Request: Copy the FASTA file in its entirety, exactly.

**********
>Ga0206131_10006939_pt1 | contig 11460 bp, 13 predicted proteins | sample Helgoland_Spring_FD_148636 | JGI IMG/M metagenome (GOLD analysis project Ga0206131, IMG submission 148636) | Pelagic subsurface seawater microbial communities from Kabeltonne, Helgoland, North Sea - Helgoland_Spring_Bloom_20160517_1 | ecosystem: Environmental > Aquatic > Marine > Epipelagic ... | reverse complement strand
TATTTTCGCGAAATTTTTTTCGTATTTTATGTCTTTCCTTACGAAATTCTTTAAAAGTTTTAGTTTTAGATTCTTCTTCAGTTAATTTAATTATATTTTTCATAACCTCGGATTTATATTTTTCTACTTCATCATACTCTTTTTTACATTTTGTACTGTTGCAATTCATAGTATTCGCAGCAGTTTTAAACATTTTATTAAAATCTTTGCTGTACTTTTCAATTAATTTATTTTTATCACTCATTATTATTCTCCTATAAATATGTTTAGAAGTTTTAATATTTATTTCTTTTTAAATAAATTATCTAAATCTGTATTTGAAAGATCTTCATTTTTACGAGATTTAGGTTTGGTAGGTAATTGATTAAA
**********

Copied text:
>Ga0206131_10006939_pt1 | contig 11460 bp, 13 predicted proteins | sample Helgoland_Spring_FD_148636 | JGI IMG/M metagenome (GOLD analysis project Ga0206131, IMG submission 148636) | Pelagic subsurface seawater microbial communities from Kabeltonne, Helgoland, North Sea - Helgoland_Spring_Bloom_20160517_1 | ecosystem: Environmental > Aquatic > Marine > Epipelagic ... | reverse complement strand
TATTTTCGCGAAATTTTTTTCGTATTTTATGTCTTTCCTTACGAAATTCTTTAAAAGTTTTAGTTTTAGATTCTTCTTCAGTTAATTTAATTATATTTTTCATAACCTCGGATTTATATTTTTCTACTTCATCATACTCTTTTTTACATTTTGTACTGTTGCAATTCATAGTATTCGCAGCAGTTTTAAACATTTTATTAAAATCTTTGCTGTACTTTTCAATTAATTTATTTTTATCACTCATTATTATTCTCCTATAAATATGTTTAGAAGTTTTAATATTTATTTCTTTTTAAATAAATTATCTAAATCTGTATTTGAAAGATCTTCATTTTTACGAGATTTAGGTTTGGTAGGTAATTGATTAAA